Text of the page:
Saints keep trying and sinners give up {with Ignitum Today}

Saints keep trying and sinners give up {with Ignitum Today}

Saints Keep Trying; Sinners Give Up (2)

Confession: I haven’t always lived the shiniest life ever. As Freddie Mercury so emphatically sang, ” … and bad mistakes/I’ve made a few.” Or five hundred.

But since my reversion process began, with many starts and pauses along the way, I’ve really tried to walk as a child of the light, and part of that walk, for me, means taking care of myself by not smoking, not drinking to excess, not using illicit drugs, and staying true to my marriage vows.

Am I perfect? Excuse me while I go laugh myself completely off the page. No. I am absolutely not perfect. Just ask my husband and my children. But I keep trying. And trying. And trying. Ad nauseum. My Mom used to tell me growing up that saints keep trying while sinners give up. Well, I haven’t completely given up yet. I surely have a long way to go, but I hope it’s a shorter climb than it was when I was living as a agnostic hedonist 20 years ago.

And there are plenty of temptations, even as a mostly clean-living person. That used to surprise me: “I’m doing the right things! I love Jesus! I pray! I go to Mass every Sunday! I go to Confession! Why am I still being tempted?!” After some prayerful reflection, however, the ongoing temptations made so much sense: Of course I’m being tempted. Usually the enemy will try to get you where he’s gotten you before, and if you aren’t vigilant, BOOM! You’re taken completely off-guard by temptation that you thought you’d conquered years (or months or days) ago. The enemy of our souls doesn’t want us in the game of life at all, and especially not a life surrendered to Jesus, so he’ll use whatever he possibly can to take us out of the game.

Usually any desire I have to backslide is eventually trumped by my desire for Heaven.

Except. I still struggle. For several years now – maybe even for most of my life – the devil has been doing whatever he can to keep me out of the game using something that we all need to survive: food.

It’s not like there’s something morally wrong with food, as can be argued with other addictions. If someone handed me a bottle of vodka, I could graciously decline by saying, “No thanks, I’m cool.” I don’t NEED alcohol to survive, although after long days with lotsa kids, it surely can feel like it! 😉 But with food, man, it’s hard. We need food to survive. Granted, do I need mint M&Ms and pork rinds and chocolate cake to survive? No. But the stuff that nourishes always seems to be right next to the stuff that doesn’t on the buffet table. And so I take some. And eat it. And then I want more, so I eat more. And then I feel badly. So I eat more again. And on and on it goes.

Not only do I have a hard time with self-control and food choices, I really don’t care for exercise. Like, I hate it. That’s not a good combination. After five pregnancies in nine years, I think I probably could stand to lose about 75 pounds. The extra weight I carry contributes to feelings of depression, anxiety, fatigue, worthlessness … so many things. And yet, I continue to struggle.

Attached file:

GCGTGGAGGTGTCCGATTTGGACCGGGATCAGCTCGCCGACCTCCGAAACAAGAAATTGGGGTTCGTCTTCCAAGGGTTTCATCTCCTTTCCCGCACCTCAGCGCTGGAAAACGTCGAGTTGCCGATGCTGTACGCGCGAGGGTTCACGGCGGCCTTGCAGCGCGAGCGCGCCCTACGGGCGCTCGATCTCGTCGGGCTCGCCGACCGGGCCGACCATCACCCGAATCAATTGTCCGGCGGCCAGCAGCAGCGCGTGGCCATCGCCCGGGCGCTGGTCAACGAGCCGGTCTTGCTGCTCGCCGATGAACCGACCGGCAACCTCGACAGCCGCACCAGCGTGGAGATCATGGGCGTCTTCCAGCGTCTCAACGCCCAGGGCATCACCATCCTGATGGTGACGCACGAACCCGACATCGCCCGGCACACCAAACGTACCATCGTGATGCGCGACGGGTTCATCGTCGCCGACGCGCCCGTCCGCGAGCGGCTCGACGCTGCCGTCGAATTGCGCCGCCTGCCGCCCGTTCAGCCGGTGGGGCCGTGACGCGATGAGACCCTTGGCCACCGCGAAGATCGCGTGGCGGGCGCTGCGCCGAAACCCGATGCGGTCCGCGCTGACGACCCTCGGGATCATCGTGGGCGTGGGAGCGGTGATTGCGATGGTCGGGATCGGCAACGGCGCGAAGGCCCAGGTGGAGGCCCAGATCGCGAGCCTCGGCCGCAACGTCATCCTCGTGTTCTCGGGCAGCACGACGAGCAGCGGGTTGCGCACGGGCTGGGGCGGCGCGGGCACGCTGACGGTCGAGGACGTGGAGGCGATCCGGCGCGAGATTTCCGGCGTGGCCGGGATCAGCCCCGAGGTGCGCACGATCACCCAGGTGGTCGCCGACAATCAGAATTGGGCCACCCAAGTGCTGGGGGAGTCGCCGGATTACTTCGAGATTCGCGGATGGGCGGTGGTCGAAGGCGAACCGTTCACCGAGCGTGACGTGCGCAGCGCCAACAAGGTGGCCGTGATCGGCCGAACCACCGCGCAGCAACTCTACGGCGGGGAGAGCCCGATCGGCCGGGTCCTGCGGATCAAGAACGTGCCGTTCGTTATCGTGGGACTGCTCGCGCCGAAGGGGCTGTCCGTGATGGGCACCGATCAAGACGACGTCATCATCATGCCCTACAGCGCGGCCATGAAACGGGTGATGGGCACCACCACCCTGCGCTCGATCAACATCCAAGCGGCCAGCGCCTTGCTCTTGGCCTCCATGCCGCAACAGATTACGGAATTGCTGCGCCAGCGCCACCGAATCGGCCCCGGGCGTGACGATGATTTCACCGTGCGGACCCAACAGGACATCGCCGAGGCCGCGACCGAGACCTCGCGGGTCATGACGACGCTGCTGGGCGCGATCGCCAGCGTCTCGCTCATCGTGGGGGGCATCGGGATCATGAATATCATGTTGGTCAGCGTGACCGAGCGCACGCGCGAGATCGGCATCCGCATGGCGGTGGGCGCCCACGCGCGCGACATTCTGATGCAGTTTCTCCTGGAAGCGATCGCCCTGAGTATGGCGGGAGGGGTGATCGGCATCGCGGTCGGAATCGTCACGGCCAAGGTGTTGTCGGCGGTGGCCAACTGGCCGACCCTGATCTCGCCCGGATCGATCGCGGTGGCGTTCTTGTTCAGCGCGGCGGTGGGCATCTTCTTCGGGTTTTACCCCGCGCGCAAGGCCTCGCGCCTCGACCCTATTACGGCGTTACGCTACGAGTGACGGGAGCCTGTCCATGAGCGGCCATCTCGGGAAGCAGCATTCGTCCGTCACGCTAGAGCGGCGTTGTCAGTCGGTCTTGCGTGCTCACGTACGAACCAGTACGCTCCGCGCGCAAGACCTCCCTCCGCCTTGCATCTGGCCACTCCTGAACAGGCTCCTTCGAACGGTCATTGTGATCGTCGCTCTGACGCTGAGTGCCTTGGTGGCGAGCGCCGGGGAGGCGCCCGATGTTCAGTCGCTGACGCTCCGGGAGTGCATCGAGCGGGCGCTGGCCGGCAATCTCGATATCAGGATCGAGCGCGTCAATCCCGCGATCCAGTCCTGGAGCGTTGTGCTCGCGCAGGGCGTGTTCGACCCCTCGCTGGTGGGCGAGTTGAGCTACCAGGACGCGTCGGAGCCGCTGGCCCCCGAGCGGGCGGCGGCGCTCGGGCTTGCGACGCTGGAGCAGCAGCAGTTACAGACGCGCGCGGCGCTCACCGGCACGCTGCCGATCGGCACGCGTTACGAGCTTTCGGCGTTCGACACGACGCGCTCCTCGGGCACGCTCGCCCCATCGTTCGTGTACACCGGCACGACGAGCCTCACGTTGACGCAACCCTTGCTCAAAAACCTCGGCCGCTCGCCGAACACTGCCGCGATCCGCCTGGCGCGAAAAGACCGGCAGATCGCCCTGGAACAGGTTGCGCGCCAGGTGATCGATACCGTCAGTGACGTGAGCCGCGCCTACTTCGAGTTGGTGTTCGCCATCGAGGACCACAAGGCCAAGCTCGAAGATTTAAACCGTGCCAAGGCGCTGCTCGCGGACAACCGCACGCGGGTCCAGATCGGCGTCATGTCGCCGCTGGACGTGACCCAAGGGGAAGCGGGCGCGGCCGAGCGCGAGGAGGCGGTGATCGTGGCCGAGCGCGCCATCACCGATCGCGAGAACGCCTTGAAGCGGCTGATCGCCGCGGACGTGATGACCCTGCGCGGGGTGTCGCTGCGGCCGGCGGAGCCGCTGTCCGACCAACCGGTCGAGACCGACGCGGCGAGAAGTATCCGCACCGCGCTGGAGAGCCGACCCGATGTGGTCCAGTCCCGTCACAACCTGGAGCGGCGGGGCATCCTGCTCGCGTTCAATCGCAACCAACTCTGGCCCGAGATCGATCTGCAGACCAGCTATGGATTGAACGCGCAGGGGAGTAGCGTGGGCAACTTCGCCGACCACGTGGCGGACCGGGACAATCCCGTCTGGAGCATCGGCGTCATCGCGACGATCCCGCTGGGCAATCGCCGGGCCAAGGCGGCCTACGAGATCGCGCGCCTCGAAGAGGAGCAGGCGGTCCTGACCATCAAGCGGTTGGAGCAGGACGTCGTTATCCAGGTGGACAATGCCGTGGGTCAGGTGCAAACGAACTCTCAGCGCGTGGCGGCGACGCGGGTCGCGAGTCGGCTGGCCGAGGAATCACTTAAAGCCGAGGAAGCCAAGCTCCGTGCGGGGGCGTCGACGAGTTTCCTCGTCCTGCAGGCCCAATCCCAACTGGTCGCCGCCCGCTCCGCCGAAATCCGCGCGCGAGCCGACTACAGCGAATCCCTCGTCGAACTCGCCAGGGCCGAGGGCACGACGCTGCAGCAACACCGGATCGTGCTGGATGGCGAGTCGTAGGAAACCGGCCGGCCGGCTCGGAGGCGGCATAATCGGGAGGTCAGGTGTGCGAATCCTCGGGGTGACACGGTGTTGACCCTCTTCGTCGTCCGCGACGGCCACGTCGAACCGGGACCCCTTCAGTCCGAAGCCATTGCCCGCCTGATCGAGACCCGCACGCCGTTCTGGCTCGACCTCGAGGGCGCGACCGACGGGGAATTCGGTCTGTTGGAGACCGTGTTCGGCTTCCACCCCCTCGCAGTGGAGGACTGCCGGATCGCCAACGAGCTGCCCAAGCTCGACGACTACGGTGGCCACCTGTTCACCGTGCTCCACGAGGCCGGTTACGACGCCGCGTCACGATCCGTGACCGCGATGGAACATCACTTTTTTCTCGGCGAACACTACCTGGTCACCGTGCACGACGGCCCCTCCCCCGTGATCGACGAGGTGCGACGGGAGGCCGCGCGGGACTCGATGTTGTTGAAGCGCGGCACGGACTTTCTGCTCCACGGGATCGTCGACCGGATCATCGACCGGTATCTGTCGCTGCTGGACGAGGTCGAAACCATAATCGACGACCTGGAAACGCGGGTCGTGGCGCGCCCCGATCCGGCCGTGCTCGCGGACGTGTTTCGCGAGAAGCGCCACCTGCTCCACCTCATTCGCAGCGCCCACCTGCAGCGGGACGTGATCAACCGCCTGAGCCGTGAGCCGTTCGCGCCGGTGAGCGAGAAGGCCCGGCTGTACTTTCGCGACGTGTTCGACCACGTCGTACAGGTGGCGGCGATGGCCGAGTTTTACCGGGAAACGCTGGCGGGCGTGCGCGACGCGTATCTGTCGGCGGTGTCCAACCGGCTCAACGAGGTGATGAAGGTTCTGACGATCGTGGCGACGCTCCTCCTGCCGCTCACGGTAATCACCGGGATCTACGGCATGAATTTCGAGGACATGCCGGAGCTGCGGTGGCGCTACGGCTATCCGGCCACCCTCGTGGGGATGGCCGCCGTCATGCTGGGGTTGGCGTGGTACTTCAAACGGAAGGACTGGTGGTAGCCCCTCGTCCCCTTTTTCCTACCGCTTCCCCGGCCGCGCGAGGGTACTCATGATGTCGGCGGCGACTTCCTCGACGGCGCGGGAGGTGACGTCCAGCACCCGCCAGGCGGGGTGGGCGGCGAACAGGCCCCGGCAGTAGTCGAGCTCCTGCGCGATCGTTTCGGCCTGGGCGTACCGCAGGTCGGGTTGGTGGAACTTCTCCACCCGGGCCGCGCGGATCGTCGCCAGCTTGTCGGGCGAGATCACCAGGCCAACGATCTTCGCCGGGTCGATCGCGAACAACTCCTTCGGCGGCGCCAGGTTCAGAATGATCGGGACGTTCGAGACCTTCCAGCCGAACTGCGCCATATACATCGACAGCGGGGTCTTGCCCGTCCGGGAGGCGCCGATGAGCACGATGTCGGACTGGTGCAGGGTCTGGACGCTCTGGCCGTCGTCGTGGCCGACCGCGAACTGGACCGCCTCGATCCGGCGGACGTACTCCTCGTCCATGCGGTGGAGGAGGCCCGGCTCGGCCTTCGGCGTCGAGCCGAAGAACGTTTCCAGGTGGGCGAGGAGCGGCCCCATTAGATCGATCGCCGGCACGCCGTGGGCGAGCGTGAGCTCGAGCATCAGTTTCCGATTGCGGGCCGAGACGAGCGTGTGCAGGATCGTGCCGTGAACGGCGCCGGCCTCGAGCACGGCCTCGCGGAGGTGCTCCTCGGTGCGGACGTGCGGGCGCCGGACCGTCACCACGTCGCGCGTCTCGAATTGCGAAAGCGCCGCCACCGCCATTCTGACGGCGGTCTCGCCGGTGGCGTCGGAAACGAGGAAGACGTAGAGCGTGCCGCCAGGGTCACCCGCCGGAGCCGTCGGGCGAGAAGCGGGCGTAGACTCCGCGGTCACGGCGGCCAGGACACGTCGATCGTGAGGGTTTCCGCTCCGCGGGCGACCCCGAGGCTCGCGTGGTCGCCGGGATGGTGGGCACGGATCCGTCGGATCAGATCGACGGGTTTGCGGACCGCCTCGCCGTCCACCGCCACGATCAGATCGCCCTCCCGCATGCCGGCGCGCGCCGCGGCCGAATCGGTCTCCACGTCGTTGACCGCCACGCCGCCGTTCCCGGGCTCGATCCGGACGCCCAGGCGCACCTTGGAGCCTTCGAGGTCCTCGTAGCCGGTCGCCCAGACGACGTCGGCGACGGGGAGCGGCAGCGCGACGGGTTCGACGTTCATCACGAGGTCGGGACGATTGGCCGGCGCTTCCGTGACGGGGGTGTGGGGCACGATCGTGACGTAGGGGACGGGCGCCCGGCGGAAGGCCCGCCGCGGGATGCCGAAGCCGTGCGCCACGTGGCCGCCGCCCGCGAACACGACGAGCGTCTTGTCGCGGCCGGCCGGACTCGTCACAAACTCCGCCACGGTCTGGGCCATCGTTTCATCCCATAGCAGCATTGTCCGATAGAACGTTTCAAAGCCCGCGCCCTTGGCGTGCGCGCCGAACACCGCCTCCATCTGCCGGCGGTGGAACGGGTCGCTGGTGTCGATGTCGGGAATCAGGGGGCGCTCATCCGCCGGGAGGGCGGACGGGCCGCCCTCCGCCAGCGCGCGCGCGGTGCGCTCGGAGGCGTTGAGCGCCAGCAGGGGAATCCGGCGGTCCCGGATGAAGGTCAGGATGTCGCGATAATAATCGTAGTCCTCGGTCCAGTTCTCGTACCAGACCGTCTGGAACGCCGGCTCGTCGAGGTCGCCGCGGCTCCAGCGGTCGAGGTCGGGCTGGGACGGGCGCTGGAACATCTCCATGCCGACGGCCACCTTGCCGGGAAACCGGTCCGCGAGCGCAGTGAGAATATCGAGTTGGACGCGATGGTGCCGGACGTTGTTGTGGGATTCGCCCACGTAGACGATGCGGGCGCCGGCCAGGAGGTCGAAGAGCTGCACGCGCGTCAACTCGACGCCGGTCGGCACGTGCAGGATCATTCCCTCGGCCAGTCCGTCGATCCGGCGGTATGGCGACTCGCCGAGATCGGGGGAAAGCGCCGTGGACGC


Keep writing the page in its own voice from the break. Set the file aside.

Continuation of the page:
IMG_3945
One of my babies accidentally took this picture of me typing at the computer the other day. This is my fat.

For some reason, I especially struggle with keeping sugar at bay. It’s like my kryptonite or something. Seemingly, a pattern was established from early childhood: I remember the neighbor girl taking me across the street to buy sweets at the corner store. I remember using my garage sale money to buy ungodly amounts of candy. I remember my grandmother greeting me with a box of Red Vines whenever we’d visit. I remember going out for ice cream after each band concert, piano recital, play performance …

Last summer, I really and honestly rallied to make a permanent lifestyle change. After the cloud of post-partum depression from my fifth pregnancy finally lifted, I decided I was tired of being a food zombie, mindlessly eating whatever, whenever, and joined a national weight loss program. I lost weight. I stuck to my guns and lost more. I felt really, really good about my progress. Then we were hit by a cloud of stress including a surprising cross-country move and some other really tough things, and the weight started creeping – and then leaping – back on. I tried to go to meetings, but my previous resolve seemed so very far away and outside my ability.

I don’t know if my attachment to food – specifically to sugar – could be classified as an addiction, but maybe? I sometimes feel powerless to its allure. I have all the resolve in the world … until I don’t. I feel empowered … until I don’t. I exercise amazing self-control … until something like this happens on the day I have a Mother’s helper and am supposed to be working on 5,000 words for my end-of-the-month deadline:

kolbe pantry

And then I want to drink all the sugary coffee drinks in the world to make myself feel better.

Yet …  I only feel better for a tiny window of space and time, and then … I don’t. I feel awful. I’ve fallen. Again. It makes me feel so dumb and helpless. I’m a smart person! I love Jesus! I have overcome so. many. things! Why can’t I overcome this??!

I spoke with my Spiritual Director about self-control the other day. It was interesting, because as I lamented how I frequently don’t feel like I have the power within me to say,”no,” he sagely suggested: “Perhaps, Heather, you need to do this for someone other than yourself.” What he was suggesting was that I offer up my cravings and self-discipline in food choices and exercise as a sacrificial prayer for other people, causes, and intentions. He was encouraging me, in essence to nail my temptation to the Cross.